Gearing Up for Tour de Farm

The annual Tour de Farm requires two wheels and a hearty appetite.

The tour departs from Race Farm in Blairstown and proceeds up scenic Dry Road.
The tour departs from Race Farm in Blairstown and proceeds up scenic Dry Road.
Photo by Matthew Rainey

The day begins wet and chilly at the aptly named Race Farm in Blairstown, the host venue for Tour de Farm Warren County. It’s one of two annual September events that combine cycling and farm-fresh food at an array of northern New Jersey farms. (The other tour runs through Sussex County.)

Each event offers three routes to choose from: the Weekend Warrior (less than 20 miles), Extreme Tour (roughly 65 miles), and the Not-So-Extreme (somewhere in between). I only ride occasionally but fancy myself reasonably athletic, so, seeking a challenge, my companions and I pick the Not-So-Extreme tour at 43.7 miles.

We check in and are instructed on the color-coded routes. For our ride, we will be following green arrows spray-painted on the pavement.

As we wheel our bikes toward the breakfast area, I’m embarrassed to discover that my back tire is completely flat and ripped at the rim. Luckily, a mechanic from Marty’s Reliable Cycle is on hand to sell me a replacement tire. (He just happened to have the necessary tire; the pre-ride instructions suggest bringing your own spare tubes and tires.) I admit to the mechanic I haven’t ridden this bike—or any bike—in more than a year. This induces wide-eyed glances from nearby riders. Their reactions plainly say, “Good luck.”

There’s coffee to warm us, and we fill our plates from the locally sourced buffet: fluffy egg frittata loaded with bits of bacon and cheese, vegan zucchini bread spread with grass-fed butter, and thick yogurt with homemade granola. Tour de Farm founder Mitch Morrison, sporting a cowboy hat, weaves among the picnic tables, promising that the weather will turn soon. It stopped drizzling an hour ago, but the benches are wet and the sky remains overcast.

We depart promptly at 9 am, heading an easy two miles up the road to scenic Little Big Farm, where the primary activity is growing pesticide-free flowers. We purchase fresh-cut bouquets, which, like all farm purchases on the tour, are name tagged and driven back to Race Farm for us to collect at the end of the day. We take goofy photos with flower wreaths, pet the affectionate orange-and-white farm cat, and hop back on our bikes, mindful not to linger too long at the first stop.

A five-mile haul up a gradual incline takes us to Genesis Farm Community Garden, home of the state’s first Community Supported Agriculture (CSA) program. We arrive later than the bulk of the group, our legs aching. Here, we are treated to tasty, bite-size samples of grilled butternut squash and colorful heirloom tomatoes (with names like Cherokee and Hawaiian Pineapple) doused in olive oil, salt and pepper. We refill our water bottles and hit the road.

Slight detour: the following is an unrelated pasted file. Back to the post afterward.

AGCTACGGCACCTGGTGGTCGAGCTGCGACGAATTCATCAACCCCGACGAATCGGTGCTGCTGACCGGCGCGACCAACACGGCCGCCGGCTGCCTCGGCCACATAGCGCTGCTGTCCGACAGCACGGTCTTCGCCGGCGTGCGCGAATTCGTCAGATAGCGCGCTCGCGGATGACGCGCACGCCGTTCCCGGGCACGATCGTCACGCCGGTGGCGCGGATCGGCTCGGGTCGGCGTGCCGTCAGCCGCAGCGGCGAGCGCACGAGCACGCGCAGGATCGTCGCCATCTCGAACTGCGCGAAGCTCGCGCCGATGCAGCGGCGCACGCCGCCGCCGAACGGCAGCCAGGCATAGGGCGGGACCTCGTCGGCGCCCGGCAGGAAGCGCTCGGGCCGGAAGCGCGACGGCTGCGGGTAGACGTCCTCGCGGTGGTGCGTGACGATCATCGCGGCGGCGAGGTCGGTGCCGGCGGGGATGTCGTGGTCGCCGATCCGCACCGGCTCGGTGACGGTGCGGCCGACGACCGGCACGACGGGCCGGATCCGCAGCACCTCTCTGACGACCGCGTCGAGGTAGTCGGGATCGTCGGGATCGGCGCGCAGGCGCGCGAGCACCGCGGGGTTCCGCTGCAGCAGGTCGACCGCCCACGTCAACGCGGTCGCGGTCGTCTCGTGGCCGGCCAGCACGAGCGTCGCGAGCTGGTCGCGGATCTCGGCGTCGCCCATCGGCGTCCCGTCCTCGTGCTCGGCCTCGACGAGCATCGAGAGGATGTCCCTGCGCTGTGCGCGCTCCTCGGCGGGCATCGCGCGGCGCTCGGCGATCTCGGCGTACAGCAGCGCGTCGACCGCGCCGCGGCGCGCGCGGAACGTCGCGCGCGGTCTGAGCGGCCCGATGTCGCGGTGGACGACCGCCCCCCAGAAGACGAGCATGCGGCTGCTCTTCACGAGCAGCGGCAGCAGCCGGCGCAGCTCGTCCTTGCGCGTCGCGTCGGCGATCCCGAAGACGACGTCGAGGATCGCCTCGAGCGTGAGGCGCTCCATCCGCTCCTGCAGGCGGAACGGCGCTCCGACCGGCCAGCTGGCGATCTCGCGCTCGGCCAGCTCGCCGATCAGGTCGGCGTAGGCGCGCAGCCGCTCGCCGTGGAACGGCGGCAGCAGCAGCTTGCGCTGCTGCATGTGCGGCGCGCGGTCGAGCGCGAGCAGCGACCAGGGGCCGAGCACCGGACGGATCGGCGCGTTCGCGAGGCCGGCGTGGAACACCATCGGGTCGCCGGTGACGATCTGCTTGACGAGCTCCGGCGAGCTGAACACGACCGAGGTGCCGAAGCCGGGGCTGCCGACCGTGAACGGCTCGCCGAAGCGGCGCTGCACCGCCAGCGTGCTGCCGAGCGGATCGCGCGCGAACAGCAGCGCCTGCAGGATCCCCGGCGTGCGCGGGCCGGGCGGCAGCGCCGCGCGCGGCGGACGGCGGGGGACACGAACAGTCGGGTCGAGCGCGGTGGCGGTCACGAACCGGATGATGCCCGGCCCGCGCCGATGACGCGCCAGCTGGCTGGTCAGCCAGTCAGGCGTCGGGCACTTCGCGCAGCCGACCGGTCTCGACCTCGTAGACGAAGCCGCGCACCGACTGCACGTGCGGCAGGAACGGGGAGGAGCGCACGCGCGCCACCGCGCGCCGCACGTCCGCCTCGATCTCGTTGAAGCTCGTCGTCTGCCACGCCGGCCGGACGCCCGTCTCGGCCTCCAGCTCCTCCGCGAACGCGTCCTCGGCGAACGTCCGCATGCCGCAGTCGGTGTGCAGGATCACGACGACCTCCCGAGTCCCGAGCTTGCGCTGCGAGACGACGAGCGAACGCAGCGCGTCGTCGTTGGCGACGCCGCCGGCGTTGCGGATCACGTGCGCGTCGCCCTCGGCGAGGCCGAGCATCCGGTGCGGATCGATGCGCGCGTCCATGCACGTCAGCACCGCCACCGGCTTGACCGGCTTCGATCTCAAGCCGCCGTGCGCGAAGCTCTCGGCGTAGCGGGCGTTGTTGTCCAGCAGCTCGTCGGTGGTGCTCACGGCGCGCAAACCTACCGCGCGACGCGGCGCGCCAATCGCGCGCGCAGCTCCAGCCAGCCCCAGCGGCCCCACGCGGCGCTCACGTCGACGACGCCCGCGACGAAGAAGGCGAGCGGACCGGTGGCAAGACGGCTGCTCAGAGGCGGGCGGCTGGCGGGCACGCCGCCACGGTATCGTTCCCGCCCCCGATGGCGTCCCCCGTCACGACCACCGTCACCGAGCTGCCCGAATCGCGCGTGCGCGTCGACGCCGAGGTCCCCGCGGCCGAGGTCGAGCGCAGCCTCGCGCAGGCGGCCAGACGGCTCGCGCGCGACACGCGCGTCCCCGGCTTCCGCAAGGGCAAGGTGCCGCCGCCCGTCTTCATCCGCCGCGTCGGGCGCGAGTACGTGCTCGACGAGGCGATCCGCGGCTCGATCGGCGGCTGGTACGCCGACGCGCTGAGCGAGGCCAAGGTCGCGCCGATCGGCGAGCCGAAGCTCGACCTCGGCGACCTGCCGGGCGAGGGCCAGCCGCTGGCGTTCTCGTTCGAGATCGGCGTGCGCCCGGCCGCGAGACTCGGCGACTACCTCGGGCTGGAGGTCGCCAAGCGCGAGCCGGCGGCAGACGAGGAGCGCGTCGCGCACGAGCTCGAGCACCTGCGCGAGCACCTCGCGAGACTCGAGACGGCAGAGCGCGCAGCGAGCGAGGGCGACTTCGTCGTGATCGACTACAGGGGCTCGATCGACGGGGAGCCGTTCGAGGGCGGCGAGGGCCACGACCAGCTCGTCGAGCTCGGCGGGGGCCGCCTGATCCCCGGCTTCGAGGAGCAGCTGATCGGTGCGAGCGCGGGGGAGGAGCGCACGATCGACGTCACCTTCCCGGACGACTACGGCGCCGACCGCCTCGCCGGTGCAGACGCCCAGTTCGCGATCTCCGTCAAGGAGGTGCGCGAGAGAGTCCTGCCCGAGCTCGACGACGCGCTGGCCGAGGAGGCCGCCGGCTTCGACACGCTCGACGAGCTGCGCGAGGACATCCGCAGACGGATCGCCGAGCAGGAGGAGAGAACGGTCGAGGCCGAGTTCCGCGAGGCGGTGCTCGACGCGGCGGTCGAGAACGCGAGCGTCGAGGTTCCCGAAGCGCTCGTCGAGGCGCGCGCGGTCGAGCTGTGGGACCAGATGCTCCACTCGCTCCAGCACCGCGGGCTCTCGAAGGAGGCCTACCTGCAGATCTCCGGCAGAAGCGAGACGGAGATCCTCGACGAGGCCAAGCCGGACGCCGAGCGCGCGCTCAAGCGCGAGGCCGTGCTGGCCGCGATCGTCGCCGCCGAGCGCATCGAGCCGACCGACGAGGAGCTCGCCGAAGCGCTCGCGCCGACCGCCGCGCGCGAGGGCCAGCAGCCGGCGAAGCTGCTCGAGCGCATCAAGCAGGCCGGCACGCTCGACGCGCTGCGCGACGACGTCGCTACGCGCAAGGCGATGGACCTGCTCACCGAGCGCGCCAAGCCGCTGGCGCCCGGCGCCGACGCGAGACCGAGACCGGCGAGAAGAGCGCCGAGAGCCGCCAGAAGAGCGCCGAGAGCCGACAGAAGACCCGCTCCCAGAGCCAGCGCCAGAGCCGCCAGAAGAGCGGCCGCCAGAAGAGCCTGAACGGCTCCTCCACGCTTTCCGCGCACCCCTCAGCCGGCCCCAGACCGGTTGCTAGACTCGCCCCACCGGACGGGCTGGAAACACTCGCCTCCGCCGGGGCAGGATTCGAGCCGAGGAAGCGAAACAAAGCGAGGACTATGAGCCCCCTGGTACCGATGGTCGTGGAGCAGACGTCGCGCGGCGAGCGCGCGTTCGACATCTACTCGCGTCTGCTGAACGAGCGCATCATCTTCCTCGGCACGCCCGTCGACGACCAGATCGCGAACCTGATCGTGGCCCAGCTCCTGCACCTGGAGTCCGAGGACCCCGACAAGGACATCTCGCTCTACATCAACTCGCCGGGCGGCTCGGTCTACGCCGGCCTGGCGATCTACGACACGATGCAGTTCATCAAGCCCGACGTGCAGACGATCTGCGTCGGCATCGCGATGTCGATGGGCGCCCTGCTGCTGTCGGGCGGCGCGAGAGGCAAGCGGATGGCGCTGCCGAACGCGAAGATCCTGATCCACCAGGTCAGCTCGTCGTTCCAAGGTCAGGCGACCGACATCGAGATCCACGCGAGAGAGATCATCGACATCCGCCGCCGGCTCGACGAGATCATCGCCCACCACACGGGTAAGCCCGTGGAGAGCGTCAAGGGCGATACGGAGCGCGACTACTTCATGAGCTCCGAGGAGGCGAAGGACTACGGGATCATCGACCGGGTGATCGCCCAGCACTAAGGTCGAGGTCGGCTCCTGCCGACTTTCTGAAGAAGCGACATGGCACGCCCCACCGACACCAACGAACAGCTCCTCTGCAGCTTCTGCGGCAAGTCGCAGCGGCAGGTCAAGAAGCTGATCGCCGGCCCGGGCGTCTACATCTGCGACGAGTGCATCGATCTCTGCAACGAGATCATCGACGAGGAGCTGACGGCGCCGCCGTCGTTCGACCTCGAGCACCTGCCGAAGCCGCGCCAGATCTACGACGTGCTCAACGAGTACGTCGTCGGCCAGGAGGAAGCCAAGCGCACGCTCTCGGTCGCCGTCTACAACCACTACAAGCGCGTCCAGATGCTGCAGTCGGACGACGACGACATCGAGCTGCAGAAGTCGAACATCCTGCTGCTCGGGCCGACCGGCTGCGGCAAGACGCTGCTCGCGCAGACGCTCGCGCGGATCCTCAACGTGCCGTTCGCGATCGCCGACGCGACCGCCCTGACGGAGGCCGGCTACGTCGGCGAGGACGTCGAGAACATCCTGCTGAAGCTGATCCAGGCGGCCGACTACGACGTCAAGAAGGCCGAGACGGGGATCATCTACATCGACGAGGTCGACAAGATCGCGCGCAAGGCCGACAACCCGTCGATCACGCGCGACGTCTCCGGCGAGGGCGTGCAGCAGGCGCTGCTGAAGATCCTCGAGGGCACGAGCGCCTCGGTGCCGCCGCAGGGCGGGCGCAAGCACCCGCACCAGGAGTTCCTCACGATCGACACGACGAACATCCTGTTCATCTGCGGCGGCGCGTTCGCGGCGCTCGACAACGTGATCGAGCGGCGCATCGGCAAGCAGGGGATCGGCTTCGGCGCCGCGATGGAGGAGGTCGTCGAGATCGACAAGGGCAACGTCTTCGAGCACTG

We cross into Green Township and pull over to photograph some sheep, stuffing our rain jackets into our fanny packs as the sun breaks through. We cycle for an hour on winding roads until our next stop, Circle Brook Farm in Andover. The farm—roughly at the 20-mile halfway point—is a massive, certified-organic operation with more than 800 CSA members. There are vegetables for purchase, but no free samples. A Tour de Farm volunteer hands out free water and bananas, which we gratefully enjoy while resting on a shady patch of grass.

A few miles into our next segment, my companion shifts gears on an uphill climb and manages to wrap her chain around her right pedal. We call the provided number for the support vehicle (known as a SAG wagon, for Support and Gear) that follows the cyclists. They are 20 minutes away, helping another stranded rider. No problem. Fellow riders stop to help; one of them, a guy from the Freewheelers cycling club, has the appropriate tool for our dilemma.

A few sunny and mostly flat miles later we reach the Tranquility Store, a quaint shop in an old red house dating to 1844. They’ve got free samples of pumpkin muffins topped with homemade Dutch apple cream cheese, but I’m so hungry I order a breakfast sandwich, and we take time to eat and rest our weary legs at the picnic tables.

We ride on, passing fields of corn. Feeling fatigued, we walk our bikes the last uphill stretch to the adorable Allamuchy General Store Café, where Growing Dirt Farm offers beef jerky samples. We share a bowl of chili and a roast beef sandwich and make note of the sign in the garden out back: “Trespassers Will Be Composted.”

Thanks to our leisurely pace and the chain incident, we miss the open hours at the last two farms on the route: Long Meadow Farm in Hope and Bear’s Den Alpacas. We finally return to Race Farm after 4 pm, more than an hour past the projected finish time. We locate our purchases—the last boxes that had not been picked up. Still hungry, we feast on apple cider and cider donuts. Sated, we head, bow-legged and sunburnt, back to the car, vowing to do the Weekend Warrior route next time.

This year’s Tour de Farm Sussex County is planned for Sunday, September 3; Tour de Farm Warren County is Saturday, September 23. For prices and schedule information, visit the event website.

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